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Details of Grant 

EPSRC Reference: EP/M005283/1
Title: Ultimate Passive Optical Network (UPON)
Principal Investigator: Doran, Professor NJ
Other Investigators:
Ellis, Professor AD
Researcher Co-Investigators:
Project Partners:
Phoenix Sterlite Technologies Limited
Department: Sch of Engineering and Applied Science
Organisation: Aston University
Scheme: Standard Research
Starts: 01 July 2015 Ends: 22 October 2019 Value (£): 777,148
EPSRC Research Topic Classifications:
Optical Communications Optical Devices & Subsystems
EPSRC Industrial Sector Classifications:
Related Grants:
Panel History:
Panel DatePanel NameOutcome
17 Jul 2014 EPSRC ICT Prioritisation Panel - July 2014 Announced
Summary on Grant Application Form
As recently discussed by the Wall Street Journal, the remarkable success of the internet may be attributed to the tremendous capacity of unseen underground and undersea optical cables and the associated technologies. Indeed, the initial surge in web usage in the mid-1990s coincides with the first optically amplified transatlantic cable network allowing ready access to information otherwise inaccessible. Tremendous progress has been made since then, and since the introduction of the single mode optical fibre network by BT in 1983 all developments have exploited the same physical infrastructure, enabling return on investment over three decades in time and almost five orders of magnitude in capacity. However, of equal importance have been the "last mile" actually connecting customers to the network. Whilst growth in the last century was supported by the existing copper infrastructure, todays networks are more technologically fractured, split between (in order of capacity, ranging from a few kbit/s to a few Gbit.s) this legacy network, satellite distribution (plagued by poor latency), wireless networks, hybrid fibre/copper (eg BT Infinity), coaxial networks (cable TV), passive optical networks and point to point optical networks. Each of these solutions offer unique features suited to today's market, enabling competition between network operators (eg BT, Virgin, EE) as well as service providers. However, with the exception of fibre based solutions the potential for further capacity growth is limited. As demand for communication services applications continue to grow in number (e.g. Twitter, YouTube, Facebook, etc.) and in bandwidth (e.g. HDTV, 4k video...), all parts of the communication systems carrying this traffic must be able to operate at higher and higher speeds. This ever-growing capacity demand can only be handled by continually upgrading the capacity of all parts of the network, including long-haul links between major cities, as well as the critical 'last mile' distribution networks ending at or near the customer premises which are the focus of this project.

In UPON, rather than continuing to introduce this series of platforms, each optimised for a specific application and data rate, we will identify the network configuration which allows the maximum possible capacity per user (with a single connection), considering both the limitations of the access network itself (arising from trade-off between nonlinearity and noise) and the practically achievable capacity in the core network. This unique approach will allow the development of a single, optimised network configuration with the highest possible growth potential. By considering techno-economic modelling as a fundamental component of the network design, with equal weight to technological constraints, will also identify, propose and demonstrate cost effective evolution scenarios. These scenarios will enable the gradual roll out of network capacity and customer demand and bandwidth intensive applications are developed over the next decades. This will be achieved in three phases:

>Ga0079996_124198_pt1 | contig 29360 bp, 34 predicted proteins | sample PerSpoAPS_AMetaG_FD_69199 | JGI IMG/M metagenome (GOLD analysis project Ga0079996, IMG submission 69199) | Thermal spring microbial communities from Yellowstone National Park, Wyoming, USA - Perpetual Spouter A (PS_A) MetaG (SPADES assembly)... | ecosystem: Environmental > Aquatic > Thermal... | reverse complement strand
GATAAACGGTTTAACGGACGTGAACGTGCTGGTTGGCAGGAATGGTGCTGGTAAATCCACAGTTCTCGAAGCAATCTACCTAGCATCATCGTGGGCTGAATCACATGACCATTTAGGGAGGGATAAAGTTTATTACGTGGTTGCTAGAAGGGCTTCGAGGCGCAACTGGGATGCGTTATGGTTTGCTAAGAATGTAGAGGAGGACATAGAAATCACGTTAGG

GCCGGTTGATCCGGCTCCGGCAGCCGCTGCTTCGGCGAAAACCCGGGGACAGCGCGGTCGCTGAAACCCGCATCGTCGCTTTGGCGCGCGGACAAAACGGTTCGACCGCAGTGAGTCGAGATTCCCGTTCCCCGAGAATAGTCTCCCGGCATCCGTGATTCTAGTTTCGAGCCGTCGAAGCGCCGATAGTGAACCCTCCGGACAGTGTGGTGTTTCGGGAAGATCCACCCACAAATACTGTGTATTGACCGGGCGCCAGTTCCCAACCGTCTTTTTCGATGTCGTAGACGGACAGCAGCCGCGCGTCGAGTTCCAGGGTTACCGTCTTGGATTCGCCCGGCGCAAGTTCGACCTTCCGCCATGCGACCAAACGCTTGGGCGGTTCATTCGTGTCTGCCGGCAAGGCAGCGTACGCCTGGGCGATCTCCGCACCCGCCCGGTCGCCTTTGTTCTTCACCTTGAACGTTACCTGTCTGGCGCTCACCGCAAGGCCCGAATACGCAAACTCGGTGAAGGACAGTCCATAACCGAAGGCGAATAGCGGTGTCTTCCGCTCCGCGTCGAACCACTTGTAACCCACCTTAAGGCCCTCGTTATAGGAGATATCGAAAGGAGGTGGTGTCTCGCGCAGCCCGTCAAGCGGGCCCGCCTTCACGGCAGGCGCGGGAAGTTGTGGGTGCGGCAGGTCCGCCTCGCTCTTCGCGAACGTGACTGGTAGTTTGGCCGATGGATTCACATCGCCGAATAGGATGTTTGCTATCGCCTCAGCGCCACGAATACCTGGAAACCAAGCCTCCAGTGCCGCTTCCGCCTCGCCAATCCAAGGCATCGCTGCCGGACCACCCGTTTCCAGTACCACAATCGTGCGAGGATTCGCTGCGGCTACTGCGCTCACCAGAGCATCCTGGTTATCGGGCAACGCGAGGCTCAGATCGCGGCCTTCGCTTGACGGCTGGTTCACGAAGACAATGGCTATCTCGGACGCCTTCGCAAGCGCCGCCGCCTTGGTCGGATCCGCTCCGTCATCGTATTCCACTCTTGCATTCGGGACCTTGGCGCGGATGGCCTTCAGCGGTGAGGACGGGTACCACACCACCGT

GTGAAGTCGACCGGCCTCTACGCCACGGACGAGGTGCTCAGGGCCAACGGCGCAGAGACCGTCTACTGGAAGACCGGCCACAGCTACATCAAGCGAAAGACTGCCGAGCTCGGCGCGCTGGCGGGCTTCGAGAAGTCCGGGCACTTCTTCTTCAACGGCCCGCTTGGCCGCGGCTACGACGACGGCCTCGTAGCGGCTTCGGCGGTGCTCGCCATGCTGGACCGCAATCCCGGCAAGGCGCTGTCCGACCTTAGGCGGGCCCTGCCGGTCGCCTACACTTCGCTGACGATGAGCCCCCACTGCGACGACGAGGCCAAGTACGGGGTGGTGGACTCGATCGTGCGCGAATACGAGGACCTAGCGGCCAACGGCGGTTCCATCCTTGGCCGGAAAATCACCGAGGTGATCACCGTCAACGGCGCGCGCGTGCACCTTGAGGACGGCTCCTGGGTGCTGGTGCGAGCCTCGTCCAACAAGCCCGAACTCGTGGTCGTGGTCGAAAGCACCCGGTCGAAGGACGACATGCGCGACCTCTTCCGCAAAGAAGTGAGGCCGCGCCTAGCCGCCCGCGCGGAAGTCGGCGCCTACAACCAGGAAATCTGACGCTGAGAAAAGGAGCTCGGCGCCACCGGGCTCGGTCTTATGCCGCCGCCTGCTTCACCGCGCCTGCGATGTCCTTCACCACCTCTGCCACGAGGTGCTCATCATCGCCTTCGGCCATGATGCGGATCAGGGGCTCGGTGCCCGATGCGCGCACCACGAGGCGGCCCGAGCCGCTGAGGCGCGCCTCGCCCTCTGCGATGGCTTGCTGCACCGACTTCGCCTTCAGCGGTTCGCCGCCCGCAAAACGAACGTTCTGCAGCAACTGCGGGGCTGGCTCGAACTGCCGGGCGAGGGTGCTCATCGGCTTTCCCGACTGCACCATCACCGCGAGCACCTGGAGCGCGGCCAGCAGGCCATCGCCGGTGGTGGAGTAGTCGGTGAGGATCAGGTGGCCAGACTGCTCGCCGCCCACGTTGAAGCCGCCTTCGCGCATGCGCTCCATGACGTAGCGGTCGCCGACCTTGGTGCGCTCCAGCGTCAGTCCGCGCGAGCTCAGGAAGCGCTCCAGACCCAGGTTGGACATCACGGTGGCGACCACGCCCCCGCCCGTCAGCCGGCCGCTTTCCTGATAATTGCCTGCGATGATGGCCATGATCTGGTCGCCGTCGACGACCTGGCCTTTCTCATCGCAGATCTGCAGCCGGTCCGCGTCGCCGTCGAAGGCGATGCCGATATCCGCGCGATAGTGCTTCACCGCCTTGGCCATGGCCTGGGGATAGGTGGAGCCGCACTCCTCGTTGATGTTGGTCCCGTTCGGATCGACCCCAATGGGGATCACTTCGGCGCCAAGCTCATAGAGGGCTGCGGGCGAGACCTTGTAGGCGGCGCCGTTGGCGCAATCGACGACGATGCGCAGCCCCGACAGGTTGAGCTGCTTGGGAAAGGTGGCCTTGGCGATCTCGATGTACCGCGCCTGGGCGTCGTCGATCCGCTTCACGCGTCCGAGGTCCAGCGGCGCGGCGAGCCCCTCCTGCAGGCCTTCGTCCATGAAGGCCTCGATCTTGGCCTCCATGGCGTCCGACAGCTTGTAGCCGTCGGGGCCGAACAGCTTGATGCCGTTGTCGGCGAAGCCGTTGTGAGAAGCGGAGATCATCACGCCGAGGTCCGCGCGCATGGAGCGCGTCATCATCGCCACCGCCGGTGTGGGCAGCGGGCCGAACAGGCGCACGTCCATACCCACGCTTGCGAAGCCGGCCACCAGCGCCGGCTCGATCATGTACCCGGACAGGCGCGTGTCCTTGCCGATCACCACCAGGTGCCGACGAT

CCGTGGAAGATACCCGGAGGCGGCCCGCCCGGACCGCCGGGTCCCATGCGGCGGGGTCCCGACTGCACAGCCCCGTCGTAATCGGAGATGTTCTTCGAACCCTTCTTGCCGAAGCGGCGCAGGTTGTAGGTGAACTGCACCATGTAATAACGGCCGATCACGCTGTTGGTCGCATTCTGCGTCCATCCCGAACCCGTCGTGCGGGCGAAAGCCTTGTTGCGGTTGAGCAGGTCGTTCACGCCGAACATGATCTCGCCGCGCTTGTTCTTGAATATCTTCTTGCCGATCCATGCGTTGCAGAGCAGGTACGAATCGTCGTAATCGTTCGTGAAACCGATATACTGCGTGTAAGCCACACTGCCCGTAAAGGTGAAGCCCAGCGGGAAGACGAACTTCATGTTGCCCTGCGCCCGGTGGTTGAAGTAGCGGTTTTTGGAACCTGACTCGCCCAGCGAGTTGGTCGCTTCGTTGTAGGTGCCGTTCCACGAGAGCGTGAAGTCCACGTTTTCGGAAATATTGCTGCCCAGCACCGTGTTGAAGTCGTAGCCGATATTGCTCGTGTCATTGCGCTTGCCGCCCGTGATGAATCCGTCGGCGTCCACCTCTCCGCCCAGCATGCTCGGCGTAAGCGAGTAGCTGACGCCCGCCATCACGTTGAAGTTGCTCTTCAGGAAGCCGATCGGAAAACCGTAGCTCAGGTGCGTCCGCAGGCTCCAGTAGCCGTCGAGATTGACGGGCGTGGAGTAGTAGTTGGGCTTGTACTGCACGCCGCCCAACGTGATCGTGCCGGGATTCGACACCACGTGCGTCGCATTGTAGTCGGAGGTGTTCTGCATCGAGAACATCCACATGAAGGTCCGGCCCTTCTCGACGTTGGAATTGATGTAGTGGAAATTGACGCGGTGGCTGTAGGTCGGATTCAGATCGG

Experimental and theoretical analysis, of the impact of geographical layout on the signal loss, of the impact of various forms of optical distortions - most importantly nonlinear distortions where the light intensity alters the refractive index of the fibre itself, and cost;

Development of novel technologies to enhance the achievable data rates for each customer, specifically exploiting the unique properties of a new form of optical amplifier the "Fibre Optic Parametric Amplifier", and new transmission fibres specifically designed for access applications;

Experimental demonstrations proving the feasibility of the UPON configuration and influencing the decision making processes within major network operators.

If UPON is successful, it will pave the way for the highest possible connectivity between people, offering unprecedented quality of experience, at the optimum cost.
Key Findings
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Potential use in non-academic contexts
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Date Materialised
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Organisation Website: http://www.aston.ac.uk